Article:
With each issue flowing into the next there's a real sense of momentum about the series, showing it has found its vitality again and offering the prospect of a long run of greatness. But sadly it wasn't successful and with issue #66 the series came to a close. The last three issues show some scrambling about with either Thomas or Adams absent each time, suggesting some fill-ins and a rush to wrap things up. The return of Professor X and the Z'Nox invasion in issue #65 is underwhelming and then issue #66 is a search for the Hulk, with his military pursuers thrown in as well, that just doesn't do justice as a final issue. The final panel shows the seven X-Men standing around Professor X's bed as he recovers and reminds us there are still wrongs to right and foes to fight, with the X-Men confirming they will carry on saving the world and a final caption "And they fought happily ever after...??" Whilst the last few issues themselves may not have been the greatest, this was a premature cancellation.

Given how long it took to assemble accurate sales figures, I suspect the decision was taken before the full impact of the Thomas/Adams run became available. For somebody seems to have realised that X-Men still had sales potential and within less than a year the series returned as a bimonthly reprint title. There were also two "King-Sized" specials; annuals by any other name. As the first eight issues had already been reprinted elsewhere the revived series reprinted from issue #9 onwards, almost in exact order bar some rearrangement to put two-part tales in the same issue in both the annuals and in ongoing issues in the brief period when regular Marvel series increased in size. All the covers from the reprint era are included here and although many of them reuse previous cover images it's nice to see them for completism's sake. It's interesting to see that the reprints came to an end with issue #93 reprinting #45, despite that being a mid-part of a crossover with the Avengers. I wonder if there was a reprint of Avengers #53 somewhere in 1975; otherwise readers would have to wait until 1992 when it appeared in Avengers #350.

1975 would prove a big year for the X-Men and issue #94 would go its own way. But that is all for another day. In the meantime the X-Men spent some five years confined to the guest appearance circuit and we get a few of those appearances here. It's telling that once Marvel Team-Up switched from its initial plan of a buddy book for Spider-Man and the Human Torch to become Spider-Man's and Marvel's answer to The Brave and the Bold, the X-Men were the first guest-stars to appear. There may be a slight lapse of visual continuity as they wear their original costumes (before switching to civilian gear) but otherwise it's a good story that manages to juggle all the heroes in such a way to show them well and prove there's life in the team yet. The first of the two Incredible Hulk issues reprinted here helps fill in some gaps by showing developments with Lorna and Havok and how the triangle with Iceman has been resolved for now. The issue of Amazing Spider-Man included here seems rather redundant though. Whilst Spider-Man and Iceman would go on to co-star in the cartoon Spider-Man and his Amazing Friends a decade later, here we get the second part of a Spider-Man story as he's pursued by an unscrupulous candidate for District Attorney, with Iceman getting caught up in it. This isn't the most essential of inclusions.

The main feature of the latter part of this volume is the Beast's solo series from Amazing Adventures. It's clear from reading this here that the series was truncated in a hurry after just six issues, with a number of plot threads left outstanding and not all of them were resolved in the second Incredible Hulk issue included here. Additionally issue #17 was an emergency reprint fill-in issue retelling the Beast's origin with a couple of new pages to frame it. A text caption at the top of the reprint explains this was because the new feature (War of the Worlds featuring Killraven) wasn't ready in time, suggesting it was quickly selected to replace the Beast.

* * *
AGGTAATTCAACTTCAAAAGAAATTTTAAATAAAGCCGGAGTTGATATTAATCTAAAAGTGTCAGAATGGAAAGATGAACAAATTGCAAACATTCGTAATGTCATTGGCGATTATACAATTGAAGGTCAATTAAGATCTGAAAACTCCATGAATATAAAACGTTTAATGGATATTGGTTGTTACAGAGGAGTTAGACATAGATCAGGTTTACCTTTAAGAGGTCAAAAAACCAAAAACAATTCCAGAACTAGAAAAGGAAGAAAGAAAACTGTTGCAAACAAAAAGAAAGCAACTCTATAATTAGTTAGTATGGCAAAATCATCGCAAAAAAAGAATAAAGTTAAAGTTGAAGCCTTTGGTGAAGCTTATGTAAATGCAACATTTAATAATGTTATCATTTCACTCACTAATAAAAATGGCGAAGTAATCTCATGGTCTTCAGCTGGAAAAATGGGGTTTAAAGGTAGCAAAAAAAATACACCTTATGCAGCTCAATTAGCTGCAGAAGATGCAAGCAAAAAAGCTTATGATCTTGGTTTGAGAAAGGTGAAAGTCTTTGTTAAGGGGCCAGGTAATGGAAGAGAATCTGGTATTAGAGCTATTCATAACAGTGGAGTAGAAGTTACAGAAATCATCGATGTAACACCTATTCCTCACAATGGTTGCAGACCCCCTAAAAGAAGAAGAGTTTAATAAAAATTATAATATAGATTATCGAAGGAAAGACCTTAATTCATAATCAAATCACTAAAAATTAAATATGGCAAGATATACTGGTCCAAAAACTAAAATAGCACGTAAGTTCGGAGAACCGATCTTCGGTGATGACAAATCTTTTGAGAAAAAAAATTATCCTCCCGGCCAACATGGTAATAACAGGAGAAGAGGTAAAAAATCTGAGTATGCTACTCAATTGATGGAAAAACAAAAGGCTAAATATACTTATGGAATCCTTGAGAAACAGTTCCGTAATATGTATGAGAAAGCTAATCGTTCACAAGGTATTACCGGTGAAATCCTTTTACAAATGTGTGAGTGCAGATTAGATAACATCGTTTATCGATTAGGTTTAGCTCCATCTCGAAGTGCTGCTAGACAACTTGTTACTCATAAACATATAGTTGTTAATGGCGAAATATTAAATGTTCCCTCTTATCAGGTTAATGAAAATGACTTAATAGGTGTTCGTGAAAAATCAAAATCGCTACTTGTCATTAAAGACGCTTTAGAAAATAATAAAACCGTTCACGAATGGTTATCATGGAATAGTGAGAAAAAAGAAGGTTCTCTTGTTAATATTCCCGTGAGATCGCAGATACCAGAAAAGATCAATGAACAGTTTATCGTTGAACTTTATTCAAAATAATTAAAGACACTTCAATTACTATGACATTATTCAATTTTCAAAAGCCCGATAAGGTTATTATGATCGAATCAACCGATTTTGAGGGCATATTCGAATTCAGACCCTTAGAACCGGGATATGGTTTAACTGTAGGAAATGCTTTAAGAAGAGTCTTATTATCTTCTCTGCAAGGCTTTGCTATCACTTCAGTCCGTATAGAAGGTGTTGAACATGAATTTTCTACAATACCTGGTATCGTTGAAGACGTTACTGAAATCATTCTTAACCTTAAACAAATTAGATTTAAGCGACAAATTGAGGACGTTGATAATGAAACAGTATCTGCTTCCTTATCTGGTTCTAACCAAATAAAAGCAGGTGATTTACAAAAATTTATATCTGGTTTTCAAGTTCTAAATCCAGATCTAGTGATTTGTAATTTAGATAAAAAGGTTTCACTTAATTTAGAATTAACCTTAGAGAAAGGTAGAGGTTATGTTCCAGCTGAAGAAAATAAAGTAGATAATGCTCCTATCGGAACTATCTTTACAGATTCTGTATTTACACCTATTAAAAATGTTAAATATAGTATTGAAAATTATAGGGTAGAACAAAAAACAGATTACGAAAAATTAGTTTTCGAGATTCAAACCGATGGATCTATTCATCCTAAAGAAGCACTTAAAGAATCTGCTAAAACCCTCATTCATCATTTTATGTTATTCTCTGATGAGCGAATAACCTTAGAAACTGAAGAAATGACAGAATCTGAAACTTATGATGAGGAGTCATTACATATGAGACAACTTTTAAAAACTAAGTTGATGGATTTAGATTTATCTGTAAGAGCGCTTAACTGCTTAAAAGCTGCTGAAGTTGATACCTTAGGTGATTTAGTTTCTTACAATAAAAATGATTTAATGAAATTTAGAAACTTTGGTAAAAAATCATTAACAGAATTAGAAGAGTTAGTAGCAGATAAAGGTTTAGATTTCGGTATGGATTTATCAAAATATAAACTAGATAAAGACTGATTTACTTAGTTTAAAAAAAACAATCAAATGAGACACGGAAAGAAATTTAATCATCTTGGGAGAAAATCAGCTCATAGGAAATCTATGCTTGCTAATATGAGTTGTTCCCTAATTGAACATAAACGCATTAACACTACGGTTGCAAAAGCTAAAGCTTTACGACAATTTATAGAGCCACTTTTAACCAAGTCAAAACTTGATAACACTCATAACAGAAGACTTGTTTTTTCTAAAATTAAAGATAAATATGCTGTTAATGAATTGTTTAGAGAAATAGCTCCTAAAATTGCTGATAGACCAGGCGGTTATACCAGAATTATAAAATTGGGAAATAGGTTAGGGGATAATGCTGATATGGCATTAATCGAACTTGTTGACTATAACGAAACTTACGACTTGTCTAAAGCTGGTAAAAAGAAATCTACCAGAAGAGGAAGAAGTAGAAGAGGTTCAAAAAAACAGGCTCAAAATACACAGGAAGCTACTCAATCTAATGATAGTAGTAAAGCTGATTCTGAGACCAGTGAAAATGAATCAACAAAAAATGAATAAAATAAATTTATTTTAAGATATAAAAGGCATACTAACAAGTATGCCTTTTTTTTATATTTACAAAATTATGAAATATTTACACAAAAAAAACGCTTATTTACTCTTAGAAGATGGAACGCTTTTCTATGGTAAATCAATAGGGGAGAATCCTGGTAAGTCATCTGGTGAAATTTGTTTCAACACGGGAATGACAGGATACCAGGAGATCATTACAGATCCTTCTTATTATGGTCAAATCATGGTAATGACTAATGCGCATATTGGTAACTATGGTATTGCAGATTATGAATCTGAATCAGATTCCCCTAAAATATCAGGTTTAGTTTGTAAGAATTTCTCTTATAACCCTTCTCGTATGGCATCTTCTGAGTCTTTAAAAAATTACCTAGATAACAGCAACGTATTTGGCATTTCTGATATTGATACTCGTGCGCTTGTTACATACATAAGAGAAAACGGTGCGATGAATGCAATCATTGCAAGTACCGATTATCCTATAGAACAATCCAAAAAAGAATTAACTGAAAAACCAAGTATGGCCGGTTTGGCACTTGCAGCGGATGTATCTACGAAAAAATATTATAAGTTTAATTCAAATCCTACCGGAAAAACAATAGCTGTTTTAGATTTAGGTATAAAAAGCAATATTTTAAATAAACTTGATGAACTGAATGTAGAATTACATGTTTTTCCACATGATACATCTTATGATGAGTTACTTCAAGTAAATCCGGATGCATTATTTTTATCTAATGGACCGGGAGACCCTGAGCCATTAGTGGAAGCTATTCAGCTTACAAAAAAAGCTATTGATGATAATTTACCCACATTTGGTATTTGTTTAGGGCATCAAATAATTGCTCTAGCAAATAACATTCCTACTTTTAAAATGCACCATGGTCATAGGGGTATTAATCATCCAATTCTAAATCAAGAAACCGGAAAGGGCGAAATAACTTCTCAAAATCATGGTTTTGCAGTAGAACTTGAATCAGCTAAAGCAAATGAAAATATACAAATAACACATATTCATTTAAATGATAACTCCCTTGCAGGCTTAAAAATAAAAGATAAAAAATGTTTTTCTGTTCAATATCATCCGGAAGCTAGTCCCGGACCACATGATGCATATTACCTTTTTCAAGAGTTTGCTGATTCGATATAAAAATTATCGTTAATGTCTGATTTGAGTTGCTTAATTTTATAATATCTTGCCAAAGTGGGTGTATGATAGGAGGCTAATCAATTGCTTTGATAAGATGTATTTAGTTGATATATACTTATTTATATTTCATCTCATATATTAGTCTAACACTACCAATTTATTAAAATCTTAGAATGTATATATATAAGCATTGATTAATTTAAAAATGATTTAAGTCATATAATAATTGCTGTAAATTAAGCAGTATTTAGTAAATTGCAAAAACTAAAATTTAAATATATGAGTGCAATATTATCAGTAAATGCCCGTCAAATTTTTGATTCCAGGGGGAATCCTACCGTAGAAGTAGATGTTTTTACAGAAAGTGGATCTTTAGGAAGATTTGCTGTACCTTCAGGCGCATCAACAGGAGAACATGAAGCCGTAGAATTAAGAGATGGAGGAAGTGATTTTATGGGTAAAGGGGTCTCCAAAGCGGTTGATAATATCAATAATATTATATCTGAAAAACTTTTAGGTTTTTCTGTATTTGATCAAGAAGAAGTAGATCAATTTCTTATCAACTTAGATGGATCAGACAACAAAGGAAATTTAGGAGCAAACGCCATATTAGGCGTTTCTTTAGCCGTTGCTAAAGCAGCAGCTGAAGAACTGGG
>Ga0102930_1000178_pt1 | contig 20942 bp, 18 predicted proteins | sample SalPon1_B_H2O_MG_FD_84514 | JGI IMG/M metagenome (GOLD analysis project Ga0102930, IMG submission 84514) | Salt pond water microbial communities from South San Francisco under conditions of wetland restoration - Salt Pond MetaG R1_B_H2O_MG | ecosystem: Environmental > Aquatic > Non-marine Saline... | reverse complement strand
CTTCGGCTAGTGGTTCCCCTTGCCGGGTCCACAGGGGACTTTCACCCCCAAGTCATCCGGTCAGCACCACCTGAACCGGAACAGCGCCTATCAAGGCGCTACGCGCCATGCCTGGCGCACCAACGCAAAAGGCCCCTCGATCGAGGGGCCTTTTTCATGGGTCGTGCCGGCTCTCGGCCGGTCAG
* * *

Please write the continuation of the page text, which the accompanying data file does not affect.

The series itself sees the Beast leave the X-Men to go and work for the Brand Corporation. There his experiments and attempts to hide his identity backfire and he winds up being mutated into a furry and seemingly less intelligent form. Initially grey, by the end his colour is changing to "black" but it seems to be the more familiar blue. In the process Hank gets caught up in plots by the shadowy Secret Empire (the new Number One's identity is not revealed here but it would turn out to be one of the most potentially libellous things Marvel has ever published) and falls for Linda Donaldson, assistant at the Band Corporation but actually Number Nine. Throw in conflict with variously a new version of the Brotherhood of Evil Mutants, here consisting of Mastermind, the Blob and Unus the Untouchable, Iron Man, Quasimodo and the Angel, and Hank's struggle with the physical and mental changes and the series rattles along but never quite takes off. There's even an appearance by Patsy Walker, now married to Buzz Baxter, though her maiden name isn't used here to identify the character. Truly the Marvel universe takes in everything. This is stretched further in the last full issue as Hank and former girlfriend Vera Cantor find themselves battling the Juggernaut around some of the Marvel bullpen - Roy Thomas, Jean Thomas, Steve Englehart, Gerry Conway and Len & Glynis Wein - at the Rutland Halloween Parade in Vermont, in a story that is also a discrete crossover with Thor and the Justice League of America. However the strip comes to a premature conclusion with the developments around the Secret Empire left to another series and the story of Vera's search for Hank's help is wrapped up in Incredible Hulk #161 as they encounter the Hulk and the Mimic in the Canadian wilderness. All in all the strip is functional but doesn't really leap out and make one wish for an ongoing Beast series. Still it's good to see it hasn't been forgotten by the Essentials.

The last part of this volume may be bitty as it presents some of the key X-Men stories from their hidden years, but it's completely appropriate for most of them to be here. But it's the main run that is the volume's greatest feature. At a time when the series was floundering it needed to do something amazing and it certainly achieved that. Clearly it was short-sightedness that led to the series being cancelled despite this revival and what we're left with is probably the best run on the X-Men from before the All-New All-Different era. It was a tragedy to end it so soon and that impacts on the very last few issues but overall the series went out on a high.